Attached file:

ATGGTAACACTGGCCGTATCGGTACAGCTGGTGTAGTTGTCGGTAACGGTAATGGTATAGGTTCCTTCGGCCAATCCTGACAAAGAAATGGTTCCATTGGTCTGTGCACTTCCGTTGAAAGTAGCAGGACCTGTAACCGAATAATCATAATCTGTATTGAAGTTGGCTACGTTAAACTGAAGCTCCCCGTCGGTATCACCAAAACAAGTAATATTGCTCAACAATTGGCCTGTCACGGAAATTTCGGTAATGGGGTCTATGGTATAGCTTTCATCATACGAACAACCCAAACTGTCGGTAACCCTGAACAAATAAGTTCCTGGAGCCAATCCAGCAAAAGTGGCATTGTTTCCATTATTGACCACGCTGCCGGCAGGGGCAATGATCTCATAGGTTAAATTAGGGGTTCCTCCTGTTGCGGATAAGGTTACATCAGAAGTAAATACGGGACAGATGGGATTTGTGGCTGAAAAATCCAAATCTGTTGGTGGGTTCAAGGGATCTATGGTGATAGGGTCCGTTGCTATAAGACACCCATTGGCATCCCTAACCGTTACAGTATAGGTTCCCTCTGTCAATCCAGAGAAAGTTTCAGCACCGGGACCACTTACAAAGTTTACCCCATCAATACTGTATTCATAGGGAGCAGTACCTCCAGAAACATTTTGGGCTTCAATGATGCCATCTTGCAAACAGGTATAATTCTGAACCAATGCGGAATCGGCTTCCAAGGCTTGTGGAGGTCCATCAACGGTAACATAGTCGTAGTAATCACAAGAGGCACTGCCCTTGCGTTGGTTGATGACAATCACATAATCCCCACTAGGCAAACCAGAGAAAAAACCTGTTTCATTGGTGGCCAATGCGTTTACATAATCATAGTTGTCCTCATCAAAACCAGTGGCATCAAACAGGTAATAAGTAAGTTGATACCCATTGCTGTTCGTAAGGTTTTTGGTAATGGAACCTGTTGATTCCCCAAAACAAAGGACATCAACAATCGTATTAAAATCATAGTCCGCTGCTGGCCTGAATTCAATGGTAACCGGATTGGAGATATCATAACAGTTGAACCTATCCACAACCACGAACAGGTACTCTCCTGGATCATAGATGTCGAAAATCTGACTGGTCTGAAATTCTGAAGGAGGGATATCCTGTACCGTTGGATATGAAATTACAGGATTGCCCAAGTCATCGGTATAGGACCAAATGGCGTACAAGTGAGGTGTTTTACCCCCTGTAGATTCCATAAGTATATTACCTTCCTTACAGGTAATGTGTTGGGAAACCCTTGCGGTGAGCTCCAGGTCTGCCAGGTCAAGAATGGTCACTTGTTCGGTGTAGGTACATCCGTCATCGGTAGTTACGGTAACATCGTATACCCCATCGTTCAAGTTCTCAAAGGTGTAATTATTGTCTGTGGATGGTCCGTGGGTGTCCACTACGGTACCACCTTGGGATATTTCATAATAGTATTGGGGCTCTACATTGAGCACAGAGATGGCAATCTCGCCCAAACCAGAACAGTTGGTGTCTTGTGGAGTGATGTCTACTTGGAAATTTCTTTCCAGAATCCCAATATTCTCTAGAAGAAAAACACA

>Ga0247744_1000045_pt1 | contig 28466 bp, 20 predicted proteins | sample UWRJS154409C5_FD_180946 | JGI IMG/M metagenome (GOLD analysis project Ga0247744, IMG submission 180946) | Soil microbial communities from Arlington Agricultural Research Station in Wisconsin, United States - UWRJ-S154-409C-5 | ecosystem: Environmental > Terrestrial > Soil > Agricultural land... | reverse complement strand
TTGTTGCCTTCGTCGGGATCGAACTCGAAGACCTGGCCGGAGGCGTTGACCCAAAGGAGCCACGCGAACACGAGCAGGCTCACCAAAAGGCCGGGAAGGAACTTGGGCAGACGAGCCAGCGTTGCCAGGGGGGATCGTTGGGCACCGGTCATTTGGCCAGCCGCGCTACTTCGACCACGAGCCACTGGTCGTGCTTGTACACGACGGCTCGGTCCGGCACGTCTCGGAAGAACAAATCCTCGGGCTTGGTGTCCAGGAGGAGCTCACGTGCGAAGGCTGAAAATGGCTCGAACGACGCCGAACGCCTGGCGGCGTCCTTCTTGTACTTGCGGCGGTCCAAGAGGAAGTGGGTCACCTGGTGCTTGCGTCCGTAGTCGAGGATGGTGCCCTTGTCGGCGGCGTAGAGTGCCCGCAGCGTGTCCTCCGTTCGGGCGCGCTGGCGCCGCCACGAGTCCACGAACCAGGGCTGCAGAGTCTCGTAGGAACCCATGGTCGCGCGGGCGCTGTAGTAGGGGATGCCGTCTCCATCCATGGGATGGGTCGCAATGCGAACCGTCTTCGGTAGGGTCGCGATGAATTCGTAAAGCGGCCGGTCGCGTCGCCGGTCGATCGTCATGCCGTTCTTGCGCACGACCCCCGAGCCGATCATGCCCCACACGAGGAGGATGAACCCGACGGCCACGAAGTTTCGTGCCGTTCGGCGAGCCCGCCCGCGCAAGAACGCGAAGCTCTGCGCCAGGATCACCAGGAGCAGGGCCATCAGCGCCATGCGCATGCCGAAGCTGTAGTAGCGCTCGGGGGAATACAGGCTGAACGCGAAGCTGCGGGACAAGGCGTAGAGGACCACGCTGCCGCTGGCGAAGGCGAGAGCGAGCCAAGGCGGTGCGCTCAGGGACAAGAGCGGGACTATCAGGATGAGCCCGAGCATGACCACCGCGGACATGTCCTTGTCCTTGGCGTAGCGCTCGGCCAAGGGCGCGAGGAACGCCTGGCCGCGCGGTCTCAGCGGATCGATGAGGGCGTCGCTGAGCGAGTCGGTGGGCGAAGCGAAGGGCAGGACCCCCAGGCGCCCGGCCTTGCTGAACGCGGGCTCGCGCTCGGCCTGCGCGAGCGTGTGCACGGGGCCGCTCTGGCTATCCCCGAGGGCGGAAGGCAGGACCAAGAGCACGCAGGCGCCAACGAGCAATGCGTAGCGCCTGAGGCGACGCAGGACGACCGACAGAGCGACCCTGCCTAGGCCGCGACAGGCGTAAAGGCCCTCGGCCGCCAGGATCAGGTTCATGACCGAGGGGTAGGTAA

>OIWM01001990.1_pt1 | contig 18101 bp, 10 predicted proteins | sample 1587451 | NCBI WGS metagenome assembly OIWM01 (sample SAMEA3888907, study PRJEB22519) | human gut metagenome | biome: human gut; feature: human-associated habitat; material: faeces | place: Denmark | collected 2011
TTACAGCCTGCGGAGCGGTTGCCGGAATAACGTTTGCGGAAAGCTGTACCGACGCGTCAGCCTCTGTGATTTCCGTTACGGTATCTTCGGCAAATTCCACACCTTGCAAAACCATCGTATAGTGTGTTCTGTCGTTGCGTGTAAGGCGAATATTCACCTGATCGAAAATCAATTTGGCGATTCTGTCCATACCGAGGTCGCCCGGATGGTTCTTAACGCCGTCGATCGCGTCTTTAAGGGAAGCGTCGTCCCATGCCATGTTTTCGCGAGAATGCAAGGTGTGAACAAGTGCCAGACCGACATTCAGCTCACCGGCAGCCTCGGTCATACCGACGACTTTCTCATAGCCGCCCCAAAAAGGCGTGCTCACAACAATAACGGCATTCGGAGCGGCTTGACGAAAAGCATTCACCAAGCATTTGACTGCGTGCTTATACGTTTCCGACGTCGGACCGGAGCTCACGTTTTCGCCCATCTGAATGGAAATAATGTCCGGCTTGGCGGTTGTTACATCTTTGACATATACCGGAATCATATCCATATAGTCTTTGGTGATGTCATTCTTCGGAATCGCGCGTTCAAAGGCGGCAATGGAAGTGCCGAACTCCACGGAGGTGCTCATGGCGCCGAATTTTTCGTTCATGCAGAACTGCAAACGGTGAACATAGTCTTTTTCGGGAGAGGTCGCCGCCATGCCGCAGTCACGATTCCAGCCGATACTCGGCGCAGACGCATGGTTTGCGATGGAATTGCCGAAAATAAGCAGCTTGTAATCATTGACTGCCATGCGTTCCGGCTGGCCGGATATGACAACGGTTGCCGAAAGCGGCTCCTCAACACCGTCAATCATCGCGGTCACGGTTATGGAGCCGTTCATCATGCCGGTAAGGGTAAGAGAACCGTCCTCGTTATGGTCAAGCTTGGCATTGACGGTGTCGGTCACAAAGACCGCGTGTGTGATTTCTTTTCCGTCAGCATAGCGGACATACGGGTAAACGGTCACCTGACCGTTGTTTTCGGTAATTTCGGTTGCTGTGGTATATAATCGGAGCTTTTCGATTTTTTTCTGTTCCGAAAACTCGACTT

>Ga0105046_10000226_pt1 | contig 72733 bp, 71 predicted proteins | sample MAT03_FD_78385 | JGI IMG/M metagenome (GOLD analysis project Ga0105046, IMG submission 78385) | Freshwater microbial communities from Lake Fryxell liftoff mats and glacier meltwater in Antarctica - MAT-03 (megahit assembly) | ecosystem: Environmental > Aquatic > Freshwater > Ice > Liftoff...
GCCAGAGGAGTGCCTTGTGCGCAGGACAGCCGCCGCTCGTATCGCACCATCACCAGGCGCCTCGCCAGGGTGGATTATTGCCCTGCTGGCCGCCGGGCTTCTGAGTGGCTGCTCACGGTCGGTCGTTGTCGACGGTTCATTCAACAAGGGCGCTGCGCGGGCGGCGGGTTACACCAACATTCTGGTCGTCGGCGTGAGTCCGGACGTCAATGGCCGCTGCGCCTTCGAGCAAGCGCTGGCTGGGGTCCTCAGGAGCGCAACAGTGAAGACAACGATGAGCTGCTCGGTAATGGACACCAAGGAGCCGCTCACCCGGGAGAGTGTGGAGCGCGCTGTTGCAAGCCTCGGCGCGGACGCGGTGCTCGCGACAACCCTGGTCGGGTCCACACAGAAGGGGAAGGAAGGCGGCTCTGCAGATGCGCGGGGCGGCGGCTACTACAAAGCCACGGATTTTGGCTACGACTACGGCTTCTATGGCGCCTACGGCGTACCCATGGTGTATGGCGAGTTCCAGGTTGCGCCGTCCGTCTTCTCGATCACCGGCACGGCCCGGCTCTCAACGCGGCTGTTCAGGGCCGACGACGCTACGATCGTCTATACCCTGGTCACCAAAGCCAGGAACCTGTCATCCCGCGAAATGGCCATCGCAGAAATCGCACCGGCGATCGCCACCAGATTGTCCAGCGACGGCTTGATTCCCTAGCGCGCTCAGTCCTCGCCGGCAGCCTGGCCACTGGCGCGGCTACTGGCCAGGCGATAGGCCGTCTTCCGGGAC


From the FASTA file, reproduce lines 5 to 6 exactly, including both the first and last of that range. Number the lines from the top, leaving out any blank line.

TTACAGCCTGCGGAGCGGTTGCCGGAATAACGTTTGCGGAAAGCTGTACCGACGCGTCAGCCTCTGTGATTTCCGTTACGGTATCTTCGGCAAATTCCACACCTTGCAAAACCATCGTATAGTGTGTTCTGTCGTTGCGTGTAAGGCGAATATTCACCTGATCGAAAATCAATTTGGCGATTCTGTCCATACCGAGGTCGCCCGGATGGTTCTTAACGCCGTCGATCGCGTCTTTAAGGGAAGCGTCGTCCCATGCCATGTTTTCGCGAGAATGCAAGGTGTGAACAAGTGCCAGACCGACATTCAGCTCACCGGCAGCCTCGGTCATACCGACGACTTTCTCATAGCCGCCCCAAAAAGGCGTGCTCACAACAATAACGGCATTCGGAGCGGCTTGACGAAAAGCATTCACCAAGCATTTGACTGCGTGCTTATACGTTTCCGACGTCGGACCGGAGCTCACGTTTTCGCCCATCTGAATGGAAATAATGTCCGGCTTGGCGGTTGTTACATCTTTGACATATACCGGAATCATATCCATATAGTCTTTGGTGATGTCATTCTTCGGAATCGCGCGTTCAAAGGCGGCAATGGAAGTGCCGAACTCCACGGAGGTGCTCATGGCGCCGAATTTTTCGTTCATGCAGAACTGCAAACGGTGAACATAGTCTTTTTCGGGAGAGGTCGCCGCCATGCCGCAGTCACGATTCCAGCCGATACTCGGCGCAGACGCATGGTTTGCGATGGAATTGCCGAAAATAAGCAGCTTGTAATCATTGACTGCCATGCGTTCCGGCTGGCCGGATATGACAACGGTTGCCGAAAGCGGCTCCTCAACACCGTCAATCATCGCGGTCACGGTTATGGAGCCGTTCATCATGCCGGTAAGGGTAAGAGAACCGTCCTCGTTATGGTCAAGCTTGGCATTGACGGTGTCGGTCACAAAGACCGCGTGTGTGATTTCTTTTCCGTCAGCATAGCGGACATACGGGTAAACGGTCACCTGACCGTTGTTTTCGGTAATTTCGGTTGCTGTGGTATATAATCGGAGCTTTTCGATTTTTTTCTGTTCCGAAAACTCGACTT

>Ga0105046_10000226_pt1 | contig 72733 bp, 71 predicted proteins | sample MAT03_FD_78385 | JGI IMG/M metagenome (GOLD analysis project Ga0105046, IMG submission 78385) | Freshwater microbial communities from Lake Fryxell liftoff mats and glacier meltwater in Antarctica - MAT-03 (megahit assembly) | ecosystem: Environmental > Aquatic > Freshwater > Ice > Liftoff...